as he did so, but Levi was too intent in turning over the contents of the chest to notice the slight sound.
Hiram’s face was ghastly pale and drawn. For one moment he opened his lips as though to speak, but no word came. So, white, silent, he stood for a few seconds, rather like a statue than a living man, then, suddenly, his eyes fell upon the bag, which Levi had brought with him, no doubt, to carry back the treasure for which he and his companion were in search, and which still lay spread out on the sand where it had been flung. Then, as though a thought had suddenly flashed upon him, his whole expression changed, his lips closed tightly together as though fearing an involuntary sound might escape, and the haggard look dissolved from his face.
Cautiously, slowly, he stepped over the edge of the sand hill and down the slanting face. His coming was as silent as death, for his feet made no noise as he sank ankle-deep in the yielding surface. So, stealthily, step by step, he descended, reached the bag, lifted it silently. Levi, still bending over the chest and searching through the papers within, was not four feet away. Hiram raised the bag in his hands. He must have made some slight rustle as he did so, for suddenly Levi half turned his head. But he was one instant too late. In a flash the bag was over his head—shoulders—arms—body.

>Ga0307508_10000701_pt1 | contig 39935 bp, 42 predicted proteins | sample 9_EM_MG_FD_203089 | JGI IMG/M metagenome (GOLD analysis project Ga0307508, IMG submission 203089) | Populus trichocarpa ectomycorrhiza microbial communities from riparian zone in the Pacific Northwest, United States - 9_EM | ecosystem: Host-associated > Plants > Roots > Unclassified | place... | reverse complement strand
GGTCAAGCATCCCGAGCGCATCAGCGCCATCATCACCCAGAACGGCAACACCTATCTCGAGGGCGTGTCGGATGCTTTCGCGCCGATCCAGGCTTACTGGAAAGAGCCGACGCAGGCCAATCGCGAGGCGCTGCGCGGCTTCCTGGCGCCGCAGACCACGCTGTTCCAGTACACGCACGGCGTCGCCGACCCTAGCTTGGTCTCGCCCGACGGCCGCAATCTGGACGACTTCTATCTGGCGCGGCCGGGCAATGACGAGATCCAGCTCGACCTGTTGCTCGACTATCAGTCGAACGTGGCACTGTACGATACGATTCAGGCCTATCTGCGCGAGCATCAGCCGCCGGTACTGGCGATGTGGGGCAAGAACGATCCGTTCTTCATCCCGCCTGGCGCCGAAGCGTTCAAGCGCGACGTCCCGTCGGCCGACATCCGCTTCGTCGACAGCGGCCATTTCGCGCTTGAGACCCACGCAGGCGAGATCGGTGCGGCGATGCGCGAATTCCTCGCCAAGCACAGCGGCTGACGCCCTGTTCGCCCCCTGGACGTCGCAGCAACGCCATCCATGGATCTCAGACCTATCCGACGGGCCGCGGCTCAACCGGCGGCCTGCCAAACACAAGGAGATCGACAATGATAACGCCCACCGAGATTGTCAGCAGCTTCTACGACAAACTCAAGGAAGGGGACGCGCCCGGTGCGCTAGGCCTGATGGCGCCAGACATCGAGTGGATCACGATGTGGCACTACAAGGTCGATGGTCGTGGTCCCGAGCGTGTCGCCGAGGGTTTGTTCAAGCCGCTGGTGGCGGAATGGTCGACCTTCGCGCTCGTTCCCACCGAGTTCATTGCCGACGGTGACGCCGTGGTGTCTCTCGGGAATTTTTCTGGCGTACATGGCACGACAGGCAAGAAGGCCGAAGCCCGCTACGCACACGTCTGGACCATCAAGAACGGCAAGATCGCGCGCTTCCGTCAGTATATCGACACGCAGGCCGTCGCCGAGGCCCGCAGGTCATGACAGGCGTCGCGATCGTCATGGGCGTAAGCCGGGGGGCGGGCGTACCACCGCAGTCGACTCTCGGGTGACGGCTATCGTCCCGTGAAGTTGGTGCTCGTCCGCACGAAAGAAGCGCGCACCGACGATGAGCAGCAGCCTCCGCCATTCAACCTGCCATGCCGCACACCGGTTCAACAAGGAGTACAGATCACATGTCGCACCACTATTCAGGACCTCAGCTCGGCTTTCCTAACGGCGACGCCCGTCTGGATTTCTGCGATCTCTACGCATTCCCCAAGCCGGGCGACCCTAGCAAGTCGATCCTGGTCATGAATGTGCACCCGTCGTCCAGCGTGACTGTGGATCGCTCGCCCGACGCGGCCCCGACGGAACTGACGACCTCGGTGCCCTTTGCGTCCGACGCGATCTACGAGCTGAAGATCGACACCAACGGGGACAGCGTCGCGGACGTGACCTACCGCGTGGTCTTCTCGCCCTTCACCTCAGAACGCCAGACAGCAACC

Then came another struggle, as fierce, as silent, as desperate as that other—and as short. Wiry, tough, and strong as he was, with a lean, sinewy, nervous vigor, fighting desperately for his life as he was, Levi had no chance against the ponderous strength of his stepbrother. In any case, the struggle could not have lasted long; as it was, Levi stumbled backward over the body of his dead mate and fell, with Hiram upon him. Maybe he was stunned by the fall; maybe he felt the hopelessness of resistance, for he lay quite still while Hiram, kneeling upon him, drew the rope from the ring of the chest and, without uttering a word, bound it tightly around